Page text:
If you want to know where Jerry Brown is going on redevelopment, just take a look at AB 664 – a bill he signed in late September designed to help San Francisco finance facilities for the 2014 America's Cup race.
The bill does exactly what Brown was trying to undo in eliminating redevelopment: It diverts new property tax increment for a local purpose. But Brown included several other features in the bill that might suggest his thinking on redevelopment. First, he relied on the structure created by the existing Infrastructure Finance District law – a cumbersome law which nevertheless permits tax-increment diversion without a blight finding. Second, he capped diversion of funds from the so-called ERAF fund – the property tax fund used to finance schools – at $1 million per year. And third, he subjected the entire thing to state oversight – in this case, the California Development and Infrastructure Bank, or I-Bank.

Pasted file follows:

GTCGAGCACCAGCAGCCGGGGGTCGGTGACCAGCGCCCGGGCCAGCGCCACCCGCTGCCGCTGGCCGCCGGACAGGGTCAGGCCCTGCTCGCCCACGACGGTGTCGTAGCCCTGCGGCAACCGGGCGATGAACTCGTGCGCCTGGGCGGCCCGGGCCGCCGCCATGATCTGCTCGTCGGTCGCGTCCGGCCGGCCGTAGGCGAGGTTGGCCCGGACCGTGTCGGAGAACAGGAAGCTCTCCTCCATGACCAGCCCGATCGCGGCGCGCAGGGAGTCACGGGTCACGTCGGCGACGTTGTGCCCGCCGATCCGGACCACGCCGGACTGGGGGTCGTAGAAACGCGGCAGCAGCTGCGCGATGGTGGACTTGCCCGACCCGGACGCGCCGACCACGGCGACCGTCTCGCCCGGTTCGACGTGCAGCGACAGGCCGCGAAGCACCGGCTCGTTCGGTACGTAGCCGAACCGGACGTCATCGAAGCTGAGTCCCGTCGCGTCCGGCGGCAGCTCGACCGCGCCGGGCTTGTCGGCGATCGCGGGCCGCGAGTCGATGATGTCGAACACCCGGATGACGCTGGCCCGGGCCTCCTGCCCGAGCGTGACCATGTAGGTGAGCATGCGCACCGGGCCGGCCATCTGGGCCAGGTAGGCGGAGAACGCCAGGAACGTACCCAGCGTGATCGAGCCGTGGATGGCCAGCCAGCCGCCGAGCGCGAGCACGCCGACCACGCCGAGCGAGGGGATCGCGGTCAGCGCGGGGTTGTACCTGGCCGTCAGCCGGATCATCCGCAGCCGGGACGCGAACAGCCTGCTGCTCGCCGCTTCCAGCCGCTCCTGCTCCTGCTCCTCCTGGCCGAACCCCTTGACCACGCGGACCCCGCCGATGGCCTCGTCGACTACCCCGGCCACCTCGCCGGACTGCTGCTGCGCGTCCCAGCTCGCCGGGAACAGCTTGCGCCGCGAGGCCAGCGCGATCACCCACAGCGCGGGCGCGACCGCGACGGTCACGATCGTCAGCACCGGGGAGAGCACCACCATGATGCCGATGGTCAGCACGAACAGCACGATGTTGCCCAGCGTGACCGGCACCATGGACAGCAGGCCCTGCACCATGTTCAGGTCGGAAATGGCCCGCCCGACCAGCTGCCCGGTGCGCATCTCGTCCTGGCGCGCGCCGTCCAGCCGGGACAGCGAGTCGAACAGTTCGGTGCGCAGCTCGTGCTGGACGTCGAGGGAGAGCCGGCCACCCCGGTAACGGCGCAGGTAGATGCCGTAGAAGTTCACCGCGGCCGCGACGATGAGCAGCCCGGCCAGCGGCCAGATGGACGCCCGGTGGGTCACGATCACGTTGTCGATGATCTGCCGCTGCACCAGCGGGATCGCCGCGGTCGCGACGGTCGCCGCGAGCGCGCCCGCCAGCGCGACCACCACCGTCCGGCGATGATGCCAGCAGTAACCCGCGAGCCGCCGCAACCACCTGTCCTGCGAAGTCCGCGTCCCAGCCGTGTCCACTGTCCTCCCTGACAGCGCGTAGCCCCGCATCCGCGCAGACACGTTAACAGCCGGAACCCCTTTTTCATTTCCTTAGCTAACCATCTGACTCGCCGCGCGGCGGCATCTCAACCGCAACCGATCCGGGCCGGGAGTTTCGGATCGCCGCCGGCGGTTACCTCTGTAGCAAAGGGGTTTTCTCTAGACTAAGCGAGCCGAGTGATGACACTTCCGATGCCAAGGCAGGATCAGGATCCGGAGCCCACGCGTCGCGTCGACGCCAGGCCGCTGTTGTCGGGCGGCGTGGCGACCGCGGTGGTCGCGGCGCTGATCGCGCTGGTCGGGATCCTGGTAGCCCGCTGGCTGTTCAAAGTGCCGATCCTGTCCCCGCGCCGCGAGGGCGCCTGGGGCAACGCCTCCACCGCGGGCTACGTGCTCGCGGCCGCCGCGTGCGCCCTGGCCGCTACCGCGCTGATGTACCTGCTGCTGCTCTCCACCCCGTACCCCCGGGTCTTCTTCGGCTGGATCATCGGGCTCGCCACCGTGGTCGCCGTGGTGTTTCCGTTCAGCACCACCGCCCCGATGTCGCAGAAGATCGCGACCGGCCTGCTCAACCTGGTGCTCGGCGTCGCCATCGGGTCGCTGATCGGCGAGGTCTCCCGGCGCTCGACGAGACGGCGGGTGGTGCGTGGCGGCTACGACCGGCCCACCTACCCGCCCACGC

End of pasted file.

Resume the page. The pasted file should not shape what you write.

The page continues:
The America's Cup situation is an unusual one with a one-of-a-kind backstory. But it's striking that the bill contains so many of the likely components of redevelopment reform. When Brown proposed eliminating redevelopment last January, he promised "a replacement tool". It's never been clear to anybody what he meant by that statement – it may not have been clear to him – but the America's Cup model show the way.
To understand the bill and the complicated backstory, read Peter Detwiler's bill analysis for the Senate Governance and Finance Committee. Actually, you should read it just to enjoy it. Like all of Detwiler's bill analyses, it is notable for its clarity, depth of understanding, and humor. There's nobody else in the Capitol who writes like Detwiler, and he retired at the end of the session. Those of us who strive to understand what bills really say will have to find some other shortcut.